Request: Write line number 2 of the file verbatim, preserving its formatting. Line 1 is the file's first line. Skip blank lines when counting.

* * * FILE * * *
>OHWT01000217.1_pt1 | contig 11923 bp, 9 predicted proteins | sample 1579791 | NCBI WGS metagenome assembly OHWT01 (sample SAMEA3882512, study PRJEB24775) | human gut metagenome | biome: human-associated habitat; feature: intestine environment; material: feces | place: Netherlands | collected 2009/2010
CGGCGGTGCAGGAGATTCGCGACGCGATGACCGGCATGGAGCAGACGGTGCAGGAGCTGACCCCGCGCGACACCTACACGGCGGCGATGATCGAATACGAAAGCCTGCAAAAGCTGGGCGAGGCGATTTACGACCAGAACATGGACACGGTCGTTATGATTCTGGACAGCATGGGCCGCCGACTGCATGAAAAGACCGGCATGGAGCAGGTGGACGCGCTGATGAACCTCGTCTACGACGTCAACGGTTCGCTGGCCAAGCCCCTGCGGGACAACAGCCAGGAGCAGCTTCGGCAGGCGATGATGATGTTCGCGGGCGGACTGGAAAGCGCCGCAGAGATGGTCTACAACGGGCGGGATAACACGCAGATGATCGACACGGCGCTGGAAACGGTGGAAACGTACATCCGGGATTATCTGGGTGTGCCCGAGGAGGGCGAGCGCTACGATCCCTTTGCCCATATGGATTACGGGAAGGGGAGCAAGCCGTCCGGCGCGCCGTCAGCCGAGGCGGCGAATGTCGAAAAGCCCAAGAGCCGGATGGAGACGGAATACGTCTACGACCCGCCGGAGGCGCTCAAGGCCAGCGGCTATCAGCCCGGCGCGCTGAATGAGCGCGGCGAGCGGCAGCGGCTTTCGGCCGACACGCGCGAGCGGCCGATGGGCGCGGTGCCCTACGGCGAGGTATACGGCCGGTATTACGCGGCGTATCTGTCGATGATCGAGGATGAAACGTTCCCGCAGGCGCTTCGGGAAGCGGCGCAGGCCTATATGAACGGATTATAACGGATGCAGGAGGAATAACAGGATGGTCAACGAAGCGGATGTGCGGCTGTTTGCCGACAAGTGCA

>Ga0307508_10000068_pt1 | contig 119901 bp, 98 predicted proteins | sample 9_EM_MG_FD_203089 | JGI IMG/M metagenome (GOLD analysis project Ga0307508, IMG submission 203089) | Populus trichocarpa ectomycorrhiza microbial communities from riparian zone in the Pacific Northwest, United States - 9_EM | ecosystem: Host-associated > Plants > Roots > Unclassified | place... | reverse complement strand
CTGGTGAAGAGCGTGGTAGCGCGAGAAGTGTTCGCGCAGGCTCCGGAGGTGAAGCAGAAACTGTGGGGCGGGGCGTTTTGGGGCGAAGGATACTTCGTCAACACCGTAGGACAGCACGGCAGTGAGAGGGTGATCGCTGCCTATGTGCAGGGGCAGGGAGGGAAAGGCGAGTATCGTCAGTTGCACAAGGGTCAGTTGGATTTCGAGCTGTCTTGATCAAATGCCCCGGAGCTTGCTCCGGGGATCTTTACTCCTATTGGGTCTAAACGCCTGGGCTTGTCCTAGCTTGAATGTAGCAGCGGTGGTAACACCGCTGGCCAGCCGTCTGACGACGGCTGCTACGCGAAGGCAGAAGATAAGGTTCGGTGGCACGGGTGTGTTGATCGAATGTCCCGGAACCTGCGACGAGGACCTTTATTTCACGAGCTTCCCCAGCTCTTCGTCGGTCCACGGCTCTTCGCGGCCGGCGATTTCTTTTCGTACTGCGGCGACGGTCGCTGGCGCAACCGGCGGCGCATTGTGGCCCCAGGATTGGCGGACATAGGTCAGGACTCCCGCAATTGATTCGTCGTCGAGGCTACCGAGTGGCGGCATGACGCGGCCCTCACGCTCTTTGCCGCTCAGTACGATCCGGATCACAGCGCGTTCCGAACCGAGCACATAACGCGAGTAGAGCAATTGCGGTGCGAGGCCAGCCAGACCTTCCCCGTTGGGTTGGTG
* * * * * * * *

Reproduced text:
CGGCGGTGCAGGAGATTCGCGACGCGATGACCGGCATGGAGCAGACGGTGCAGGAGCTGACCCCGCGCGACACCTACACGGCGGCGATGATCGAATACGAAAGCCTGCAAAAGCTGGGCGAGGCGATTTACGACCAGAACATGGACACGGTCGTTATGATTCTGGACAGCATGGGCCGCCGACTGCATGAAAAGACCGGCATGGAGCAGGTGGACGCGCTGATGAACCTCGTCTACGACGTCAACGGTTCGCTGGCCAAGCCCCTGCGGGACAACAGCCAGGAGCAGCTTCGGCAGGCGATGATGATGTTCGCGGGCGGACTGGAAAGCGCCGCAGAGATGGTCTACAACGGGCGGGATAACACGCAGATGATCGACACGGCGCTGGAAACGGTGGAAACGTACATCCGGGATTATCTGGGTGTGCCCGAGGAGGGCGAGCGCTACGATCCCTTTGCCCATATGGATTACGGGAAGGGGAGCAAGCCGTCCGGCGCGCCGTCAGCCGAGGCGGCGAATGTCGAAAAGCCCAAGAGCCGGATGGAGACGGAATACGTCTACGACCCGCCGGAGGCGCTCAAGGCCAGCGGCTATCAGCCCGGCGCGCTGAATGAGCGCGGCGAGCGGCAGCGGCTTTCGGCCGACACGCGCGAGCGGCCGATGGGCGCGGTGCCCTACGGCGAGGTATACGGCCGGTATTACGCGGCGTATCTGTCGATGATCGAGGATGAAACGTTCCCGCAGGCGCTTCGGGAAGCGGCGCAGGCCTATATGAACGGATTATAACGGATGCAGGAGGAATAACAGGATGGTCAACGAAGCGGATGTGCGGCTGTTTGCCGACAAGTGCA